The Anointing of Yeshua

Blaine Robison, M.A.


Published 6 October 2012; Revised 12 October 2015

Each of the apostolic narratives has a story of Yeshua being anointed by a woman with a fragrant oil. Mark and Matthew report the same incident. John 12:1-8 reports an anointing strikingly similar to that told by Mark and Matthew, but the story in Luke 7:36-50 occurs early in Yeshua's ministry and is very different in setting and theme. The essential elements in the anointing stories can be seen in this chart.


Luke 7:36-50

John 11:2; 12:1-8

Matthew 26:6-13

Mark 14:3-9


Summer, A.D. 28

Spring, A.D. 30

Spring, A.D. 30


Unstated, Galilee

Bethany, Judea

Bethany, Judea


Simon the Pharisee

Unstated; Lazarus at the table; Martha serving

Simon, who had been healed of a skin disorder


Unnamed woman, a "sinner"

Miriam, sister of Lazarus

Unnamed woman






Woman dried her tears from Yeshua's feet with her hair and anointed his feet with perfume.

Miriam anointed Yeshua's feet with ointment and wiped his feet with her hair. No mention of tears.

Woman broke the vial and anointed Yeshua's head with the ointment. No mention of tears.


An interpretation that has held long appeal in Christianity began in the sixth century with Pope Gregory the Great who associated the woman in all four stories with Miriam of Magdala. The imagined story is that Luke recorded Miriam's deliverance from a life of sin and was restored to her family in Bethany. The identification of Miriam, sister of Lazarus, with Miriam of Magdala, not to mention the woman in Luke 7, is pure inventive fiction, but making her a reformed harlot is the worst calumny. (See my web article Miriam of Magdala that sets the record straight.) In any event, the story in Luke 7 is not parallel to the anointing of Yeshua shortly before his crucifixion.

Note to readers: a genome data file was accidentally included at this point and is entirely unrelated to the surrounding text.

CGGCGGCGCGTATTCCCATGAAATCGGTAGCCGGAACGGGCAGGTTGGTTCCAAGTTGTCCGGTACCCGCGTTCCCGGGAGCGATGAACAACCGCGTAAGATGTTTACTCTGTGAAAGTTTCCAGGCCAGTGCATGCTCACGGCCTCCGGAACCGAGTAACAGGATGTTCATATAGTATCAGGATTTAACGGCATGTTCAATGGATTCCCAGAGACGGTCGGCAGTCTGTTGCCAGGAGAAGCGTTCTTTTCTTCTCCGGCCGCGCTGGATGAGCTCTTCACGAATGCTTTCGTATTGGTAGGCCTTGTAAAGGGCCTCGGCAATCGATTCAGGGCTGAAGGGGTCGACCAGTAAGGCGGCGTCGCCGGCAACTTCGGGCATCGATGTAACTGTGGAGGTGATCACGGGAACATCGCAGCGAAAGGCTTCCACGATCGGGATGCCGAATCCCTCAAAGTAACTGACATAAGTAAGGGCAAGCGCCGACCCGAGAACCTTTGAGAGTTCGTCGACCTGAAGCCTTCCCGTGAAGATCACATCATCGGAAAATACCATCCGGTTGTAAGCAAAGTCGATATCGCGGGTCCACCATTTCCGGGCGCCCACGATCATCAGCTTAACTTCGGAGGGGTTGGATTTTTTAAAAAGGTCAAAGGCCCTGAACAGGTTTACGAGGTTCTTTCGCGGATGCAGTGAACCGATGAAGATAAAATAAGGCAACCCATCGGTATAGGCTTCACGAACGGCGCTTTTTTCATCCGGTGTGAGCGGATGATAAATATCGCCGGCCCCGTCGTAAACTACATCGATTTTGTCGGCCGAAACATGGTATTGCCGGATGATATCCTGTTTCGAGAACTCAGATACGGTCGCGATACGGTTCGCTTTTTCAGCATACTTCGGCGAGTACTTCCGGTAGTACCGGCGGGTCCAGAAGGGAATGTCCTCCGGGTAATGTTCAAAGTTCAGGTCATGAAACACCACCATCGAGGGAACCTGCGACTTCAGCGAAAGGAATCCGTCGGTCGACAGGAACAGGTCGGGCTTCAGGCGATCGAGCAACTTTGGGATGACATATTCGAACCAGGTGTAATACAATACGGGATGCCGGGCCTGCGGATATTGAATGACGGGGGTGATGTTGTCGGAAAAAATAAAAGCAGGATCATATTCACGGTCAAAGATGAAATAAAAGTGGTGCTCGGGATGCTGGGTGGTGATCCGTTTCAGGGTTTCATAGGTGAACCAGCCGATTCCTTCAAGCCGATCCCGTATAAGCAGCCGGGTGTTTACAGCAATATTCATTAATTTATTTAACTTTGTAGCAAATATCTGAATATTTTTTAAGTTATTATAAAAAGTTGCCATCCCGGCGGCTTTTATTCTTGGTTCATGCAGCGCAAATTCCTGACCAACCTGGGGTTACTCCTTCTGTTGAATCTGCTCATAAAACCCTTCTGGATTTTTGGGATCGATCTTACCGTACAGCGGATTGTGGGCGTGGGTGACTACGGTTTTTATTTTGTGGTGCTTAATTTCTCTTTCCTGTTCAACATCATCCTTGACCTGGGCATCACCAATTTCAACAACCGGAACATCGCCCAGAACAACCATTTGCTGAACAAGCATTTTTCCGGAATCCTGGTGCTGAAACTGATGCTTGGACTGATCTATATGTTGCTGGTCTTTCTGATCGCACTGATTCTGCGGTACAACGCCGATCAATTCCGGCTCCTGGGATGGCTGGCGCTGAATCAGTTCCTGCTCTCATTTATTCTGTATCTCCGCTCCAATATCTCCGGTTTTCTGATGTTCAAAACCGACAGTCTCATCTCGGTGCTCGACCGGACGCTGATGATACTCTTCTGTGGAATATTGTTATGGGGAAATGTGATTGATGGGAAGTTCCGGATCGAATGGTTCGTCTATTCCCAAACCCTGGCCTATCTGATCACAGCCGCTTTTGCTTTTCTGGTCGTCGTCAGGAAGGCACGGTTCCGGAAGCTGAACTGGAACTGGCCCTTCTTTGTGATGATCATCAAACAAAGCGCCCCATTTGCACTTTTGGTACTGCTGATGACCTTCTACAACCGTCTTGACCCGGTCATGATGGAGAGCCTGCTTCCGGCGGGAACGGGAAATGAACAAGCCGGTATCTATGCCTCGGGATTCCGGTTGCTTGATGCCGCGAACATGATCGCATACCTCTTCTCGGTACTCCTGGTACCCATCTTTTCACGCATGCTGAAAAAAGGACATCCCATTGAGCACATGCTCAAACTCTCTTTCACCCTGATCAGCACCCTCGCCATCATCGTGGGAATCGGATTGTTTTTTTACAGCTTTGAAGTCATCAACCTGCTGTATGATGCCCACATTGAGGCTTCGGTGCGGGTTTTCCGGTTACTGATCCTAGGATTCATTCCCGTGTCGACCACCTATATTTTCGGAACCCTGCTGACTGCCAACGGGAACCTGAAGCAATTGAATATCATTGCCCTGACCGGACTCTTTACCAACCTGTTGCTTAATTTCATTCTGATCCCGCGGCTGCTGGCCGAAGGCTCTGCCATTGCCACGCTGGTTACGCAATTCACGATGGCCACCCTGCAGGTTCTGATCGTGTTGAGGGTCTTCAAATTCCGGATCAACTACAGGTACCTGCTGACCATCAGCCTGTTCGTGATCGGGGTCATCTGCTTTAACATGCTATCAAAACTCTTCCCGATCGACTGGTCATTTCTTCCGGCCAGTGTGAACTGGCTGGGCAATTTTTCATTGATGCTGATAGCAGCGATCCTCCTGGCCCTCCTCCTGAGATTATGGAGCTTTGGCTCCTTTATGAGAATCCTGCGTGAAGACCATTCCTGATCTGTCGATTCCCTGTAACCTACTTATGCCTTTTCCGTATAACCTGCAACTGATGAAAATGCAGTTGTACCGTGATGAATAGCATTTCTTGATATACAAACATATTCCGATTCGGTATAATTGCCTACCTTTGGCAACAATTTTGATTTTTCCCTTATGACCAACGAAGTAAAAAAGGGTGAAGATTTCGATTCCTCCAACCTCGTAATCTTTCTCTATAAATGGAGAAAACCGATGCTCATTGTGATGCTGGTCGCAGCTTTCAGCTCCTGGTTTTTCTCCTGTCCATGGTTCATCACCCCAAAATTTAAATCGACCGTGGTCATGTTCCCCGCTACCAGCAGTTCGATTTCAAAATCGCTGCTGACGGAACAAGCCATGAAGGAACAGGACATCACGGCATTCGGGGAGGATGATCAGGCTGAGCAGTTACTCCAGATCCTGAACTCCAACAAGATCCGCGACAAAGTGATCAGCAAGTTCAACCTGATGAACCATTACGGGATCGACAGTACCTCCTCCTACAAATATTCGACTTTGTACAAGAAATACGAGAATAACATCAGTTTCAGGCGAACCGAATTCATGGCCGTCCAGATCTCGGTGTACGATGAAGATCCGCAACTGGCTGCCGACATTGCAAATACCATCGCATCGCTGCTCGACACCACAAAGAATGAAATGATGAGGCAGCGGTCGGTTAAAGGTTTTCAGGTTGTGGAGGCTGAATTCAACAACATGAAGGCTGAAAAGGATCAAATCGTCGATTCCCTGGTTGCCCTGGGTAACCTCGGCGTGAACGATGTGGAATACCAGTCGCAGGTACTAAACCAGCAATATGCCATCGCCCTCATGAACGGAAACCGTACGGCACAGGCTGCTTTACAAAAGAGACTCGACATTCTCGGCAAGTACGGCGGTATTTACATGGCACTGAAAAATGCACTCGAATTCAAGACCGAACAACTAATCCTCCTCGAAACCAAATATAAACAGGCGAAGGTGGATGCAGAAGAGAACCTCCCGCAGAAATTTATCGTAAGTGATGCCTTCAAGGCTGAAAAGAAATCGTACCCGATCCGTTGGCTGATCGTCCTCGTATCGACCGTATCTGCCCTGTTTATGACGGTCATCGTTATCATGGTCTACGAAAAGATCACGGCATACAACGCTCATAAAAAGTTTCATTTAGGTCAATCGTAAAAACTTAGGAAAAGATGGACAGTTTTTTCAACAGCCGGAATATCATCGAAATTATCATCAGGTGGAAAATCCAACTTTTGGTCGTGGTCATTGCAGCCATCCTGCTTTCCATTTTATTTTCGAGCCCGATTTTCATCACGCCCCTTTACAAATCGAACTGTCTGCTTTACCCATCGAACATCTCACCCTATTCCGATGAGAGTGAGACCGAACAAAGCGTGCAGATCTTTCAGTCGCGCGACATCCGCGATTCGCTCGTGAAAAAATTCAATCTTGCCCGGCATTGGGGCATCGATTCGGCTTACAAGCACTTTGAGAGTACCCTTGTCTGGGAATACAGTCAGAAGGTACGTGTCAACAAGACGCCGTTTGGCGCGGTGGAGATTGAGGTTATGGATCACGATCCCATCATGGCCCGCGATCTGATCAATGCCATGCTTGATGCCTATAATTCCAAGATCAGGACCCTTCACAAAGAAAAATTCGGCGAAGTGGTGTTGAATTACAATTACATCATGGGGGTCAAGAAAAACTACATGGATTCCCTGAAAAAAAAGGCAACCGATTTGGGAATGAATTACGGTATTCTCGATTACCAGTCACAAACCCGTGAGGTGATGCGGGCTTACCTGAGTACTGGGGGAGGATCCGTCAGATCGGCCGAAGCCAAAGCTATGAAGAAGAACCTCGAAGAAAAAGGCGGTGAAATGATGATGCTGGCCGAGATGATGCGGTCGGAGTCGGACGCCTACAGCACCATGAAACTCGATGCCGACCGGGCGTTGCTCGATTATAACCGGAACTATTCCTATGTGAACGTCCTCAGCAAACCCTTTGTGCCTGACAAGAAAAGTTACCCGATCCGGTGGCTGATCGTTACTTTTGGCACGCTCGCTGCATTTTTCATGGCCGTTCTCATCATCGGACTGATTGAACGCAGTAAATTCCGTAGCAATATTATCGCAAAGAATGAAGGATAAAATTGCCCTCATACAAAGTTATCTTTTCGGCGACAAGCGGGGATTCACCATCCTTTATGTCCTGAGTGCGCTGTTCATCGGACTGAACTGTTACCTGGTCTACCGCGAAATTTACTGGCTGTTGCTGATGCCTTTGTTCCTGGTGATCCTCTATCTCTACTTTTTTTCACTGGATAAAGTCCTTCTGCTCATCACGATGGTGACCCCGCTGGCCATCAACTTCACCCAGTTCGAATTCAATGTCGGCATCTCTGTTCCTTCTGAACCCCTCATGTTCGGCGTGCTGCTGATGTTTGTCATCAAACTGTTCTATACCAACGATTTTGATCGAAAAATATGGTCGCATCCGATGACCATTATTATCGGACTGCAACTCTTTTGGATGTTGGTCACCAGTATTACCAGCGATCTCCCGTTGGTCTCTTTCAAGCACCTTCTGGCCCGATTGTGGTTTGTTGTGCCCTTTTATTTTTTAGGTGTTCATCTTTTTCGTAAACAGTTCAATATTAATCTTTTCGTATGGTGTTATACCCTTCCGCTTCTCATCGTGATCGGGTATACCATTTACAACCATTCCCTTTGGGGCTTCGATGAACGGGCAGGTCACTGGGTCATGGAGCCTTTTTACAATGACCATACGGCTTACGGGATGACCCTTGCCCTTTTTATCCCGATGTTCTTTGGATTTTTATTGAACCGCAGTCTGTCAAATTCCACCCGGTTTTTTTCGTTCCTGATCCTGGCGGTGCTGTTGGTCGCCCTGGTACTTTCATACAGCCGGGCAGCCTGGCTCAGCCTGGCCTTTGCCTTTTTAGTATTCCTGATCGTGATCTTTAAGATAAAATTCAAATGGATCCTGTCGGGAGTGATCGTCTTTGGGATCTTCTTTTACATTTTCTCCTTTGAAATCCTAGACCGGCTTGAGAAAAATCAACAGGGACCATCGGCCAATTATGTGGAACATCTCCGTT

Two narrative differences have clouded the harmonization of Matthew, Mark and John as parallel accounts: (1) the fact that Matthew and Mark mention the host's name but John does not; and (2) the fact that John mentions Miriam's name, but her name is omitted in Matthew and Mark. The first narrative difference may be explained by John's focus on the family of Lazarus as an integral part of the story. Identifying the host was not an important detail to John and indeed in Matthew and Mark the host plays no part in the anointing narrative. There's no conversation between Simon of Bethany and Yeshua as he had with Simon the Pharisee of Capernaum.

The simplest explanation for the second difference may be surmised from the date the apostolic narratives were composed. (See my web article Witnesses of the Good News.) According to the church fathers the books of Matthew and Luke came first, followed by Mark and finally John. Luke doesn't even tell the story, and Matthew and Mark probably omitted Miriam's name out of respect. Due to her humble and sacrificial nature she would not have wanted attention drawn to herself. Let the focus be on her act and Yeshua's vindication. By the time John wrote his testimony Miriam had died and John felt at liberty to fill in the family details of those present at the anointing.

Most commentators interpret the anointing narratives of Matthew, Mark and John as describing the same event, with the differences in placement owing to theological emphasis. Factors supporting this argument are: (1) all three narratives mention the proximity of Passover; (2) all three narratives place Yeshua in Bethany; (3) all three narratives record the same reaction of the disciples to the lavish anointing; (4) both Mark and John mention the use of nard; (5) both Mark and John record the same value of the oil; (6) all three narratives mention the same saying about the poor; and (8) all three narratives record Yeshua connecting the anointing with his burial. There are some differences of a few minor details omitted in all three accounts, but this is typical of the apostolic narratives.

Copyright 2012-2015 Blaine Robison. All rights reserved.